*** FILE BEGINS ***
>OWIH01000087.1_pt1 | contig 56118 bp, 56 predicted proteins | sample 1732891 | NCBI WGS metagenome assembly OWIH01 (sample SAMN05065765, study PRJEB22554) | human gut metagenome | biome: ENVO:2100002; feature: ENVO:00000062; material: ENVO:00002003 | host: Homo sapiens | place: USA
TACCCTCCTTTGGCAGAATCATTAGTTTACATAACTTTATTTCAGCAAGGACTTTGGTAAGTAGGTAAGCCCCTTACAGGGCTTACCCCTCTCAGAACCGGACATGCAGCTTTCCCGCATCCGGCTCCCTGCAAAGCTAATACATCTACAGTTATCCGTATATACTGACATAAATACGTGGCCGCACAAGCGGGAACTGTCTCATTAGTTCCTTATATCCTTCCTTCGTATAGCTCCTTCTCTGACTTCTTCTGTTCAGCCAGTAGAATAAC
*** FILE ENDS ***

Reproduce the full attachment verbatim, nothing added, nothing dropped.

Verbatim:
>OWIH01000087.1_pt1 | contig 56118 bp, 56 predicted proteins | sample 1732891 | NCBI WGS metagenome assembly OWIH01 (sample SAMN05065765, study PRJEB22554) | human gut metagenome | biome: ENVO:2100002; feature: ENVO:00000062; material: ENVO:00002003 | host: Homo sapiens | place: USA
TACCCTCCTTTGGCAGAATCATTAGTTTACATAACTTTATTTCAGCAAGGACTTTGGTAAGTAGGTAAGCCCCTTACAGGGCTTACCCCTCTCAGAACCGGACATGCAGCTTTCCCGCATCCGGCTCCCTGCAAAGCTAATACATCTACAGTTATCCGTATATACTGACATAAATACGTGGCCGCACAAGCGGGAACTGTCTCATTAGTTCCTTATATCCTTCCTTCGTATAGCTCCTTCTCTGACTTCTTCTGTTCAGCCAGTAGAATAAC